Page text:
Education, once considered an attainable goal for many, is now a daunting challenge for some. Bridging the sociocultural divide for early school leavers and second-language learners is where literacy programs play a crucial role. Evolving from traditional writing centers to comprehensive academic, information, and digital literacies, institutions now offer a holistic approach to education. Online learning, combined with embedded literacies, has provided opportunities for those who once felt higher education was out of reach. However, as we embrace the emergence of artificial intelligence (AI) in all aspects of life, the focus on teaching literacies becomes even more critical, particularly for those learners attracted to online education.

Which literacies will remain important in an AI-powered world? Despite AI’s ability to answer questions on learning mechanics, learners must develop awareness of lower-order literacy nuances to fully understand and analyze complex arguments. Proficiency in lower-order literacies through practice will persist as they facilitate the development of higher-order skills like critical thinking, essential for tertiary education. When applied to AI, critical analysis goes beyond prompting the right skills for generating a robust argument. Learners must resist accepting AI answers at face value and critically assess them for truth and ethics to avoid perpetuating biases. Understanding the context of AI-generated responses becomes vital for responsible decision-making, as AI will likely impact user decisions.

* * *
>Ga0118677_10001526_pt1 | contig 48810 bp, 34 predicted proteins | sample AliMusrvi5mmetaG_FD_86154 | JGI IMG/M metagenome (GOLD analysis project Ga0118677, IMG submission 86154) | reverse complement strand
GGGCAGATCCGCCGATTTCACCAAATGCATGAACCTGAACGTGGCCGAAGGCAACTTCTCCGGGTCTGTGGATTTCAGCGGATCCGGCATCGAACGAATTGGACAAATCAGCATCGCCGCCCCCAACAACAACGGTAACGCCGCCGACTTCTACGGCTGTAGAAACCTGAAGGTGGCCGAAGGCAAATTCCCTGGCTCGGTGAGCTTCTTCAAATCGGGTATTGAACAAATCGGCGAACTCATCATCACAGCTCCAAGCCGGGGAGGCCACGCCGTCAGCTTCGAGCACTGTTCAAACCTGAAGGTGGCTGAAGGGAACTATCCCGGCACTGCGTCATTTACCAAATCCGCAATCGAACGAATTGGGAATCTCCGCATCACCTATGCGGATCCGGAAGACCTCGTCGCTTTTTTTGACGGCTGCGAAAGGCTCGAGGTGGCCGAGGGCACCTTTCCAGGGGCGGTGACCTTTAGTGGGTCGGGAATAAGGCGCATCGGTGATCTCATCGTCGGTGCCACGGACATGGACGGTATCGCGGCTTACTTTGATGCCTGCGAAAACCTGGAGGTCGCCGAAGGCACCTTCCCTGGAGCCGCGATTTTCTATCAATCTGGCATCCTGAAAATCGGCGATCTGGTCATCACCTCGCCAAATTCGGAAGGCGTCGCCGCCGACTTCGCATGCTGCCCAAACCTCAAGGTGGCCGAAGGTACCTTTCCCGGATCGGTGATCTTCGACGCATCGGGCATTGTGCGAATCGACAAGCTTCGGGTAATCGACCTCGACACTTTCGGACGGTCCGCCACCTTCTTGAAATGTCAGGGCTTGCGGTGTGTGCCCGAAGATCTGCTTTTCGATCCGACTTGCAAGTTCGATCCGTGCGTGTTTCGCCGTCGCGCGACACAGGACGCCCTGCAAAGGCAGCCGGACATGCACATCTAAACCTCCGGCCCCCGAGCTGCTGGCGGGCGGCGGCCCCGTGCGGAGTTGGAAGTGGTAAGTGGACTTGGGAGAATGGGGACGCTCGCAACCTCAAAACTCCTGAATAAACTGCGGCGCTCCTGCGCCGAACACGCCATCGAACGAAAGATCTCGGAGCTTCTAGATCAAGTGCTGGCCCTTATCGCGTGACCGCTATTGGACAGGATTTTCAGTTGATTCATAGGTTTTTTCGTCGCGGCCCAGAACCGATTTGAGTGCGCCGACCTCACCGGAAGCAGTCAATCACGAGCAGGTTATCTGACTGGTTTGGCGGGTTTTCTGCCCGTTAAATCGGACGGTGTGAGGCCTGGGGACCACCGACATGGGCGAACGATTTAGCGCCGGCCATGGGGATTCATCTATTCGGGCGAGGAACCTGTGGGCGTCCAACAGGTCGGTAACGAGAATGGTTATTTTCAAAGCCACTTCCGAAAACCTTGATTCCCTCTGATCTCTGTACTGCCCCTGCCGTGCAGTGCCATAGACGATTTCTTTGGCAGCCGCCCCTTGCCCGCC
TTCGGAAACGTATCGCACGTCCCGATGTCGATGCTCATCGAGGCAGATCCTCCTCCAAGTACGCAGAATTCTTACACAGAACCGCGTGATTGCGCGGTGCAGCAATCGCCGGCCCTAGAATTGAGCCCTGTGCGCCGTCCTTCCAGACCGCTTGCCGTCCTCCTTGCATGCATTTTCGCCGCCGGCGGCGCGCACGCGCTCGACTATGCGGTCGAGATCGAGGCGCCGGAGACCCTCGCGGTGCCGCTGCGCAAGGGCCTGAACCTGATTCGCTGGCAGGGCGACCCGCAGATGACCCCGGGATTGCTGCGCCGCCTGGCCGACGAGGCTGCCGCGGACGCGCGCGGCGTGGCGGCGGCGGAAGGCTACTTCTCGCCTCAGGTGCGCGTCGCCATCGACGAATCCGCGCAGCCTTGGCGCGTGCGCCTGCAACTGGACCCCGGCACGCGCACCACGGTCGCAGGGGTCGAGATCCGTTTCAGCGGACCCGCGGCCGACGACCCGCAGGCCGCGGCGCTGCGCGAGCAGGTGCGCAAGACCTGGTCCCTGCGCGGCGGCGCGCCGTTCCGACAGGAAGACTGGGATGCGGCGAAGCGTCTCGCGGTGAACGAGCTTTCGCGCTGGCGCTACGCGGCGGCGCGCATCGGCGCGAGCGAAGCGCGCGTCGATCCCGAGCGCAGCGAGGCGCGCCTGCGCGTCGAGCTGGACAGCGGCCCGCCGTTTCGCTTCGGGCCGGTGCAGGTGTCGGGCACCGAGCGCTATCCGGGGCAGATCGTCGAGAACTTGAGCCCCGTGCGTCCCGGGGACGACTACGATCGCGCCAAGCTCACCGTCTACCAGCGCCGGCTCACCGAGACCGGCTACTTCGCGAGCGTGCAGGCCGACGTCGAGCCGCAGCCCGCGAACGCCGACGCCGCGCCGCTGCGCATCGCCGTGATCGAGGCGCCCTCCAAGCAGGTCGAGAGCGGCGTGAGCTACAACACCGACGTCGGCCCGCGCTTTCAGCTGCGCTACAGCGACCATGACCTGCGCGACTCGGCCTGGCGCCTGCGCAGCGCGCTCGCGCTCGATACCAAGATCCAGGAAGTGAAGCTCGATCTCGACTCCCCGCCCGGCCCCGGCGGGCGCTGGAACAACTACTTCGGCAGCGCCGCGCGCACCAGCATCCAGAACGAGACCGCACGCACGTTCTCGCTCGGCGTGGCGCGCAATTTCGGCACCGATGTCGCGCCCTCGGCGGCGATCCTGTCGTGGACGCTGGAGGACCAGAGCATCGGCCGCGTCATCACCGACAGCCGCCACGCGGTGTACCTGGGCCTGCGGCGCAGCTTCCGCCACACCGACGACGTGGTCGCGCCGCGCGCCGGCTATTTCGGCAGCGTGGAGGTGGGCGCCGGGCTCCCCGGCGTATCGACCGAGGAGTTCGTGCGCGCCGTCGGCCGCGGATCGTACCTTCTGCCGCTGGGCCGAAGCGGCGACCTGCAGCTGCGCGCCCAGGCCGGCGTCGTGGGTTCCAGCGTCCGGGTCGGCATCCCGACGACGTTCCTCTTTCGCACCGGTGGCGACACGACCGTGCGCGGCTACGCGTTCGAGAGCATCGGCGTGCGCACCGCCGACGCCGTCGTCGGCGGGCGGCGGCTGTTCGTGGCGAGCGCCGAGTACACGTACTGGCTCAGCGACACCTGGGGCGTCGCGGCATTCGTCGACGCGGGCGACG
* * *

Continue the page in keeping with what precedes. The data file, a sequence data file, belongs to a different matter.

The urgency to develop learners’ critical thinking skills extends beyond evaluating AI responses. Stimulating human creativity in conjunction with critical thinking is imperative. We must retain our inherent drive for innovation, envisioning a future beyond AI capabilities. While AI excels at problem-solving using past data, human imagination envisions the unexplored possibilities, including future AI inventions. To ensure AI isn’t the last human innovation, nurturing creativity alongside critical thinking is paramount.

AI’s impact on literacies programs is profound, demanding new frameworks around AI literacies. Si-Cheung, Cheung, and Zhang (2023) propose three dimensions: cognitive (AI concepts), affective (creative output), and sociocultural (AI ethics). These dimensions will likely integrate into diverse degrees, fostering AI literacy as technology becomes more pervasive. In the immediate future, focusing on sociocultural dimensions, particularly in business schools, will raise awareness of AI’s ethical implications.

As AI continues to reshape our world, educators must nurture AI literacy in learners. Emphasizing innovation, creativity, and context analysis alongside critical thinking will prepare students for AI’s impact. By embracing AI literacies, we empower students to be critical users, reducing their reliance on machines and making their educational journey more enriching and exciting in this new age.

Corporate Communications
Oxford College of Business